Argumenta – Journal of Analytic Philosophy

Conrad Aquilina in Issue 11

Simulation Modelling in Fiction [Special Issue]

Aesthetics, Metaphysics, Ontology, Philosophy of language, Philosophy of mind, Philosophy of science

This essay assesses the claim that model structures have features in common with narratology and fiction-making. It proposes that simulation—a form of modelling—is amenable to literary narratives which are hypermimetic, in the sense that their cognitive or material reception by the reader demands a phenomenology attained through the heightening of a mimetic secondary reality. Simulation models construct frames of reference for target systems through self-validating mechanisms, and the same is…

James Nguyen, Roman Frigg in Issue 11

Unlocking Limits [Special Issue]

Epistemology, Metaphysics, Ontology, Philosophy of science

In a series of recent papers we have developed what we call the DEKI account of scientific representation, according to which models represent their targets via keys. These keys provide a systematic way to move from model-features to features to be imputed to their targets. We show how keys allow for accurate representation in the presence of idealisation, and further illustrate how investigating them provides novel ways to approach certain…

Frederick Kroon in Issue 11

Fiction, Models and the Problem of the Gap [Special Issue]

Epistemology, Metaphysics, Ontology, Philosophy of science

An increasingly popular view holds that scientific modeling involves something akin to the imaginative construction of a fictional story along with its cast of fictional characters, not just the positing of entities (models) that yield a false but useful representation of their targets. The present paper focuses on the following problem for this view of models. If a model is a fiction how can it possibly be said to represent some…

Fiora Salis in Issue 11

Learning through the Scientific Imagination [Special Issue]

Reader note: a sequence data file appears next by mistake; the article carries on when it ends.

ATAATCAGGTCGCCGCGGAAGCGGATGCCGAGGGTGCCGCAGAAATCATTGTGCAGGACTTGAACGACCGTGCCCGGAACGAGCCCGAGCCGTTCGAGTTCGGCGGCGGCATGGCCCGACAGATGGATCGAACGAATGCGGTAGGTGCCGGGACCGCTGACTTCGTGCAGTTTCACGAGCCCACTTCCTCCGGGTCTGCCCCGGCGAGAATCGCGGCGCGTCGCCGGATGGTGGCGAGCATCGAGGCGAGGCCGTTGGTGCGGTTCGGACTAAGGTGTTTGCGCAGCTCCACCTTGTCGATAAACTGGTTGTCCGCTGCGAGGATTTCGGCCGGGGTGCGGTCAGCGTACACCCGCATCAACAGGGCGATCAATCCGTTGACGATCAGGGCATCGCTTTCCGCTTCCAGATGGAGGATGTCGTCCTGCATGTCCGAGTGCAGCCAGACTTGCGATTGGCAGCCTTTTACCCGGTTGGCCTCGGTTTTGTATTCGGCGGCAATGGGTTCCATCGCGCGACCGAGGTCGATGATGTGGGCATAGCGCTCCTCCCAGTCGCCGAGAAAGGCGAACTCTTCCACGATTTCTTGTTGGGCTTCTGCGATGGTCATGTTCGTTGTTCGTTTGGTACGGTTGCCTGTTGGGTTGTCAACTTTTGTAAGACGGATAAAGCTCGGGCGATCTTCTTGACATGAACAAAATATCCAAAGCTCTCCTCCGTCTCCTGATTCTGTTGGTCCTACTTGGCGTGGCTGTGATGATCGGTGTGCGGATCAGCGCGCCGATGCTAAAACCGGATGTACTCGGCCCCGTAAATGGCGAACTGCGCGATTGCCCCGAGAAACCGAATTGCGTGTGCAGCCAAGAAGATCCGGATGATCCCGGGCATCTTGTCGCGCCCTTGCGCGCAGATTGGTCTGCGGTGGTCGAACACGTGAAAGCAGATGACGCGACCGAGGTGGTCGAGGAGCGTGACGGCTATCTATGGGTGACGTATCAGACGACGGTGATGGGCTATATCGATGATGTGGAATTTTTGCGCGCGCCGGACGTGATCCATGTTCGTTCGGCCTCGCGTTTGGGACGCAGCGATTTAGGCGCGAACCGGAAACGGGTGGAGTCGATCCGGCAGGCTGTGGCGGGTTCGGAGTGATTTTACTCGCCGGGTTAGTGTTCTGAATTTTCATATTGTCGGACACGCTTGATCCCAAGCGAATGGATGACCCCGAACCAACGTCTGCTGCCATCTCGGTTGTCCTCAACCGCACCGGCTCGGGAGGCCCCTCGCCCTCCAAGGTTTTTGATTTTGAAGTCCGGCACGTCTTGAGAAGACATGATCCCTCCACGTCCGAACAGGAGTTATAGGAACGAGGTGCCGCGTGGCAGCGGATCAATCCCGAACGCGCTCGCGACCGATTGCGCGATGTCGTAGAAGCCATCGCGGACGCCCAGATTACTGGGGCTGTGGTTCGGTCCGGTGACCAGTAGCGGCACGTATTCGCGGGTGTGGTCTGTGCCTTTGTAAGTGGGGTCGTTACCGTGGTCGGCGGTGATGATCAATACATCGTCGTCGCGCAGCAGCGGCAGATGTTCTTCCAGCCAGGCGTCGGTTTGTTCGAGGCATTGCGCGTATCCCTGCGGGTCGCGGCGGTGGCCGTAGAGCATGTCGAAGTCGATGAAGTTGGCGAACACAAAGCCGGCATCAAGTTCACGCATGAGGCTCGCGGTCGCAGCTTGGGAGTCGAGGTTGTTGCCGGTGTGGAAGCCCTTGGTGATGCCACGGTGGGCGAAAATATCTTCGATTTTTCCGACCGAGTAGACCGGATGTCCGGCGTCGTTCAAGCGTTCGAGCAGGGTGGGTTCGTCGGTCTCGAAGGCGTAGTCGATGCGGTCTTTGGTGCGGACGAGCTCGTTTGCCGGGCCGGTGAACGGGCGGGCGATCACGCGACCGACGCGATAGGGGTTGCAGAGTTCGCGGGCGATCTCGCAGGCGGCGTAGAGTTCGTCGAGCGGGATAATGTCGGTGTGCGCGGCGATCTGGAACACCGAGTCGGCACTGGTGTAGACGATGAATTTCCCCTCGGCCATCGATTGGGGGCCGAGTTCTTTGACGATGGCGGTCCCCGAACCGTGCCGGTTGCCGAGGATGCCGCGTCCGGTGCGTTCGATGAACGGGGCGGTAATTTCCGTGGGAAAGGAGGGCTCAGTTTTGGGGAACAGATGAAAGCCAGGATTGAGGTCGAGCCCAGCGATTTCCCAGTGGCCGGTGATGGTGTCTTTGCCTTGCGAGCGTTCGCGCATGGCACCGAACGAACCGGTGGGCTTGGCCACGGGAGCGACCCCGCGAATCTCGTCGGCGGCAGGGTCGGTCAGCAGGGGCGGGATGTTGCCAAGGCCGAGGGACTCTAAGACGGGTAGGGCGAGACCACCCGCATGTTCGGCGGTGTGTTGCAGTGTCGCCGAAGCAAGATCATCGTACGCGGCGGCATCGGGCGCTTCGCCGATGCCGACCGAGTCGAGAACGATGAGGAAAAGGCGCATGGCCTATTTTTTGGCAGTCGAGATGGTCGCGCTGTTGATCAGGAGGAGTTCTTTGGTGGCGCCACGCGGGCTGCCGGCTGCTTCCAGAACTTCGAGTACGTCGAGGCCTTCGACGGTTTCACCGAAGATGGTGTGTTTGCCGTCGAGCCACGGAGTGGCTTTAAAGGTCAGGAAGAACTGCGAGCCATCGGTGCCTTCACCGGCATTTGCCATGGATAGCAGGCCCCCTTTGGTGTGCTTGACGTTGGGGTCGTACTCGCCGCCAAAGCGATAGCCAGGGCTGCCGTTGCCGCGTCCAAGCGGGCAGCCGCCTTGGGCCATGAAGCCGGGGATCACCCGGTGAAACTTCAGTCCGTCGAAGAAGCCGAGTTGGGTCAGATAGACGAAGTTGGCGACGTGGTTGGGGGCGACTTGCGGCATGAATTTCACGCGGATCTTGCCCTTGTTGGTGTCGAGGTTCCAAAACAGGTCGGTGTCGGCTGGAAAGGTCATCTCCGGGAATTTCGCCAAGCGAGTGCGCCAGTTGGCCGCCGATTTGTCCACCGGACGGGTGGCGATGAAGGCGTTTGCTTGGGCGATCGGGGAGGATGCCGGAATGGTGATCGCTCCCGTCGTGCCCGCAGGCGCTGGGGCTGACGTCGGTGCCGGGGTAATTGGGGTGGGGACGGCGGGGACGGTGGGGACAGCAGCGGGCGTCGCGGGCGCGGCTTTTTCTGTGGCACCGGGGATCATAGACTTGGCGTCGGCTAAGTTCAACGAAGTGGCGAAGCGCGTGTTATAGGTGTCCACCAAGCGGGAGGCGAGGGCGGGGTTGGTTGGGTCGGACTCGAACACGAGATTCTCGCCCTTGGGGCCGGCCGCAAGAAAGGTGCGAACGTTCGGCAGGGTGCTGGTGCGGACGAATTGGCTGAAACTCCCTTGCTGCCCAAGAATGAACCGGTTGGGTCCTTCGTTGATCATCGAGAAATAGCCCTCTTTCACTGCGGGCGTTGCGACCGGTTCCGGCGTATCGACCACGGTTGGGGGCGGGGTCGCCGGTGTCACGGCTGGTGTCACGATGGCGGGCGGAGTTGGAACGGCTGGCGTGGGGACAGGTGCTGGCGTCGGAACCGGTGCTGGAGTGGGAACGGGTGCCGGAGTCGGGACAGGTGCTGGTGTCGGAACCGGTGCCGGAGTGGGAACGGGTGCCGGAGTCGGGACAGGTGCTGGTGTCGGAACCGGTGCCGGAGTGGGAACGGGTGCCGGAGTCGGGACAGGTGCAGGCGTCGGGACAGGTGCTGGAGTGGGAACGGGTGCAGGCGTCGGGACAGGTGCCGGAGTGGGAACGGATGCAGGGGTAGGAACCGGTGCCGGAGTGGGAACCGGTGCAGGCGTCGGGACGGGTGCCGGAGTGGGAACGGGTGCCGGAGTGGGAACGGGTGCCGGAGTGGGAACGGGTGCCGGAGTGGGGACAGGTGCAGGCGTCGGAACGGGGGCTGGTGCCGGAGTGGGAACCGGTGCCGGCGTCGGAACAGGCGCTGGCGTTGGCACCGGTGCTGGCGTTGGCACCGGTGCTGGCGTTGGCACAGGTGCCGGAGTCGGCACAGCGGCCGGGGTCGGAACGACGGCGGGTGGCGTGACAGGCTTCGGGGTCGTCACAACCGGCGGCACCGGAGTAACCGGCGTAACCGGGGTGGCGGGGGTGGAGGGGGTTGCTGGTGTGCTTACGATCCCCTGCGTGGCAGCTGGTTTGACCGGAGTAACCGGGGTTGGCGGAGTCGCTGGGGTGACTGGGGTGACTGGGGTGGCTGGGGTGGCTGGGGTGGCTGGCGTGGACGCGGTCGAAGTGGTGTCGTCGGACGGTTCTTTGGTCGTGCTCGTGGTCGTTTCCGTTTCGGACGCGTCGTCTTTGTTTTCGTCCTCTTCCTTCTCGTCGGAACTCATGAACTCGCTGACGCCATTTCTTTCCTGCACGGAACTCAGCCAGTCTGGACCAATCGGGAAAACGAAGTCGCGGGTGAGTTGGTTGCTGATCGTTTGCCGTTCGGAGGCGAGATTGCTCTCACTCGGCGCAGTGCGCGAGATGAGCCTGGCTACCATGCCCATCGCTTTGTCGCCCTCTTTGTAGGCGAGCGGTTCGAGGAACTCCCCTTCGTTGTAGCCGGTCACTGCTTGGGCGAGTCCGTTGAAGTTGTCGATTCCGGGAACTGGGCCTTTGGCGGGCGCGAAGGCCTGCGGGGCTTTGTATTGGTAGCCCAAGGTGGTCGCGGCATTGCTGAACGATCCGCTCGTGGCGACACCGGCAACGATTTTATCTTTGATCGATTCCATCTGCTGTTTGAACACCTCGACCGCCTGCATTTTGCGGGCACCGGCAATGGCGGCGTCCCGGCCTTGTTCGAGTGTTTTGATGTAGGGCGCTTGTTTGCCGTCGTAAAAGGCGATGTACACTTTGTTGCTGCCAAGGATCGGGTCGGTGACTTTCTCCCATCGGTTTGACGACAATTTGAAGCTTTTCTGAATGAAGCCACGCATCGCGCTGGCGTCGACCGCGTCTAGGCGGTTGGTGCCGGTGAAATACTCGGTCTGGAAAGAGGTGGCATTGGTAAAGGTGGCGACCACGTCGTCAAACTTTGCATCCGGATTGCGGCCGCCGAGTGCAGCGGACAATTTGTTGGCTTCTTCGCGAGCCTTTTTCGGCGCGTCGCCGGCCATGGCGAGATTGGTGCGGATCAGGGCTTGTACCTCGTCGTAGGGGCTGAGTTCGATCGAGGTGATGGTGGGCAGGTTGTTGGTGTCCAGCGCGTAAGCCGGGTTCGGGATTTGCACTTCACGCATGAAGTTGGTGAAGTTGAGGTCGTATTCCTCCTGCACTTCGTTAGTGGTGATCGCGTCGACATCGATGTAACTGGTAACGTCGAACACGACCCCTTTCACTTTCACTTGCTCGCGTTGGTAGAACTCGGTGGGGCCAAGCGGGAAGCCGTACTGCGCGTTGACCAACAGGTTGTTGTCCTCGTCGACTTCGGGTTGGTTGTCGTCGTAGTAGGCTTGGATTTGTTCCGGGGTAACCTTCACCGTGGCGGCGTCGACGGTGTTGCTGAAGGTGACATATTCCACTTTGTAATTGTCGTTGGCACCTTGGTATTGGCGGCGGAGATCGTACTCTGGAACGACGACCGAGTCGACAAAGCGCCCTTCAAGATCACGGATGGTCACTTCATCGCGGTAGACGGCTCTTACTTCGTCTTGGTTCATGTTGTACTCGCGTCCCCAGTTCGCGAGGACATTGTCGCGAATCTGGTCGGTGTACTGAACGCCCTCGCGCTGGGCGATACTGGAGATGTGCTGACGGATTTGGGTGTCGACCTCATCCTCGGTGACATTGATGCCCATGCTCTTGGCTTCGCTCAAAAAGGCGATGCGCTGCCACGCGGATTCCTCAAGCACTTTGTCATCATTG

Epistemology, Metaphysics, Ontology, Philosophy of science

Theoretical models are widely held as sources of knowledge of reality. Imagination is vital to their development and to the generation of plausible hypotheses about reality. But how can imagination, which is typically held to be completely free, effectively instruct us about reality? In this paper I argue that the key to answering this question is in constrained uses of imagination. More specifically, I identify make-believe as the right notion…

Daniele Molinari in Issue 11

Spoiler Alert! Unveiling the Plot in Thought Experiments and other Fictional Works [Special Issue]

Aesthetics, Epistemology, Metaphysics, Philosophy of science

According to a recent philosophical claim, “works of fiction are thought experiments” (Elgin 2007: 47), though there are relevant differences, as the role of spoilers shows—they can ruin a novel but improve the understanding we can gain through a thought experiment. In the present article I will analyze the role of spoilers and argue for a more differentiated perspective on the relation between literature and thought experiments. I will start…

Louis Rouillé in Issue 11

From Fictional Disagreements to Thought Experiments [Special Issue]

Aesthetics, Epistemology, Metaphysics, Ontology, Philosophy of science

In this paper, I present a conceptual connection between fictional disagreements and thought experiments. Fictional disagreements happen when two readers disagree about a fictional detail. The “great beetle debate” is a paradigmatic case. Nabokov once argued that Gregor Samsa, in The Metamorphosis, metamorphosed into a beetle. Yet many critics and readers imagine Gregor to be a big cockroach. Analysing a fictional disagreement is interesting because it exhibits the informational structure…

Felipe Morales Carbonell in Issue 11

Game Counterpossibles [Special Issue]

Epistemology, Metaphysics, Ontology, Philosophical logic

Counterpossibles, counterfactuals conditional with impossible antecedents, are notoriously contested; while the standard view makes them trivially true, some authors argue that they can be non-trivially true. In this paper, I examine the use of counterfactuals in the context of games, and argue that there is a case to be made for their non-triviality in a restricted sense. In particular, I examine the case of retro problems in chess, where it…

Malvina Ongaro in Issue 11

Fiction, Imagination, and Normative Rationality [Special Issue]

Epistemology, Philosophy of science, Theoretical philosophy

Rationality is a cornerstone of economics. The properties defining rationality are embodied by the Rational Agent, whose actions are prescriptive for economic agents. However, the Rational Agent is a fictional character: so why should real agents act like it? The Rational Agent takes its normative force from the arguments in support of the properties it embodies. In this paper, I explore the grounds for the normative force of the Rational…